People love to share their opinions and creating surveys can be a great way of inviting people into the discussion.

Over the years I’ve created many surveys that have had thousands of people fill them out. This creates passive followers, but by providing an option at the end of each survey for people to join my newsletter it also creates genuine followers.

I recommend using Google Forms as it is free and reliable but other platforms exist.

The trick to a successful survey is to make sure you are asking important questions that will provide valuable results, and to share those results with people afterwards. A large amount of my early day followers came through discussing the results of surveys.


Despite my dislike of growing communities through competitions I feel it is important to touch on them briefly.

A competition is a powerful way of getting incentivised followers and can result in many thousands of new people signing up to something. If you want to boost your numbers, then running a competition is a great way to do it.

Just remember most incentivised followers are not going to be invested in your brand and are unlikely to stick around.

While 10% of your genuine followers may respond to something, perhaps only 1% of your incentivised followers will. This is still good as 1% of 10,000 is going to be valuable, but you must factor this in when predicting potential conversion rates.

To conclude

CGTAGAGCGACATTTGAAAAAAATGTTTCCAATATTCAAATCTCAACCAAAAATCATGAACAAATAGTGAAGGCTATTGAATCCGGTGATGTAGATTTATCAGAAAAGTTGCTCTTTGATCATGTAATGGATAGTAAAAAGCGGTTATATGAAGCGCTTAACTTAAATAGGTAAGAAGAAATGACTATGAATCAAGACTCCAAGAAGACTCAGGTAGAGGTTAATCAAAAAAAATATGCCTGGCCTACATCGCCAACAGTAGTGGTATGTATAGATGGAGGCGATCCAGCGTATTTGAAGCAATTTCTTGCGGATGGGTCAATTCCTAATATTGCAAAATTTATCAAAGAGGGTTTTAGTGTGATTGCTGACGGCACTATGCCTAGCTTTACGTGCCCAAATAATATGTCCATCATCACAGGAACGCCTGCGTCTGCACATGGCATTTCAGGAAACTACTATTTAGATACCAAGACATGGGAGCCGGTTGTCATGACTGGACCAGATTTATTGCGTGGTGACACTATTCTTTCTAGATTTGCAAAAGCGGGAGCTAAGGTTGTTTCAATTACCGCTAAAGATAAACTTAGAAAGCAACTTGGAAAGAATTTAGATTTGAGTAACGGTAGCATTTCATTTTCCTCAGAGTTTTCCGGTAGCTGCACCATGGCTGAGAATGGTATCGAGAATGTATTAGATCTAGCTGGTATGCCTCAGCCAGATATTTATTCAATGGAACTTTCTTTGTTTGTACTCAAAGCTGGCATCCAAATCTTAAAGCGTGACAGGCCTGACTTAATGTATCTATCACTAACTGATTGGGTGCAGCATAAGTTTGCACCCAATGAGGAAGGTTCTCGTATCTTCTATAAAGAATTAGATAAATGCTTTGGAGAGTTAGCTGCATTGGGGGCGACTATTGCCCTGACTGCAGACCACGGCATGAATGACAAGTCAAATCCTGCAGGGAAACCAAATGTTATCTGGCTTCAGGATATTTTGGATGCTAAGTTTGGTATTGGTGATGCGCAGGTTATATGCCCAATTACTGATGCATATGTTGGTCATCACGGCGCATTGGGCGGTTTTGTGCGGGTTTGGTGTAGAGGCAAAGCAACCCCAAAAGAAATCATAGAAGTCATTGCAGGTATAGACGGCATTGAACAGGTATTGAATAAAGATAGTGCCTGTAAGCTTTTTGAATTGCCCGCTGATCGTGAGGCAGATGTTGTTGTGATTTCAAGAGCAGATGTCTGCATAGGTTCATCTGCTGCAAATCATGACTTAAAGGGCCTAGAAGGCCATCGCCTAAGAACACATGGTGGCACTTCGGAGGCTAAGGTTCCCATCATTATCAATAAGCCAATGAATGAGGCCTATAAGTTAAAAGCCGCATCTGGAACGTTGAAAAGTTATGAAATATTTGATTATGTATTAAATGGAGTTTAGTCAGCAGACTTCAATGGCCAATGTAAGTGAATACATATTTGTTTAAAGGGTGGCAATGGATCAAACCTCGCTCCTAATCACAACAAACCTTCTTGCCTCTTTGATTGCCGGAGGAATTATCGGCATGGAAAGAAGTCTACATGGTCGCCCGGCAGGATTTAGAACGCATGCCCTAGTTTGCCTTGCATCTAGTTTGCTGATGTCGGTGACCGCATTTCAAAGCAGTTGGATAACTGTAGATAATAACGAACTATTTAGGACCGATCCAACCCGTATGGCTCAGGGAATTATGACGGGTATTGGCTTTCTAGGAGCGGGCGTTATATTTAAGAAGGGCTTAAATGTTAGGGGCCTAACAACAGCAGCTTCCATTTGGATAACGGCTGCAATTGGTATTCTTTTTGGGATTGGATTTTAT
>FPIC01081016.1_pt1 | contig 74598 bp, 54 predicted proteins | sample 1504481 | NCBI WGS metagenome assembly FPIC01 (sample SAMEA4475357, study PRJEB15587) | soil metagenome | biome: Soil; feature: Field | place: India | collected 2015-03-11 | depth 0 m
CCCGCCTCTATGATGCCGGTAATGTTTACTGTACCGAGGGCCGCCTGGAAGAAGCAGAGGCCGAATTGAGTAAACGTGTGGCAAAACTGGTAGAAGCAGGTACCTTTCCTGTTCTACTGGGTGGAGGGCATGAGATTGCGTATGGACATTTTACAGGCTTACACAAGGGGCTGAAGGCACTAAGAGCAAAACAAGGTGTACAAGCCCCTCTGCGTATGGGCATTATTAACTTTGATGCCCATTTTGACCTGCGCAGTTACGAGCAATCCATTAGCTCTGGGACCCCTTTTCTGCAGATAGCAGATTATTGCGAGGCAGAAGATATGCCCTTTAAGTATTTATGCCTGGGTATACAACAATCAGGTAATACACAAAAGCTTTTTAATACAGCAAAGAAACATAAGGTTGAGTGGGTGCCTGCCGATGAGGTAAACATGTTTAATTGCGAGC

The best time to start growing your community is today and if you have any other ideas on how to do that I’d love to hear about them in the comments below.

I hope this guide has helped you come up with some new ways to grow your community and proves to be a useful resource over time.

Frank West

Frank West is a gamer and designer based in Bristol, UK. He published his first board game, The City of Kings, in 2018 and now works on other games and organising events in the local area. His goal? To design and publish games focusing on immersive themes, fun mechanics and beautiful components. If you have any questions or would just like a chat, feel free to get in touch at any time!


  • Sam Barton

    21st June 2022 at 9:15 pm

    Thanks for sharing this series Frank, as someone who has just started trying to build a community, I have found them really helpful!

    On the surveys one, I was wondering where you post or advertise these?


    • Frank West

      22nd June 2022 at 1:23 pm

      Hey Sam,

      It depends on the type of survey but I have used a variety of places.

      More direct community surveys I’ve put into my newsletters and social channels. Wider reaching surveys I’ve posted into various Facebook groups, Board Game Geek, social channels and even a few have gone onto Reddit.

      These days I find that Facebook groups gain the most results (outside of my newsletter), but the surveys need to be interesting enough for people to want to participate.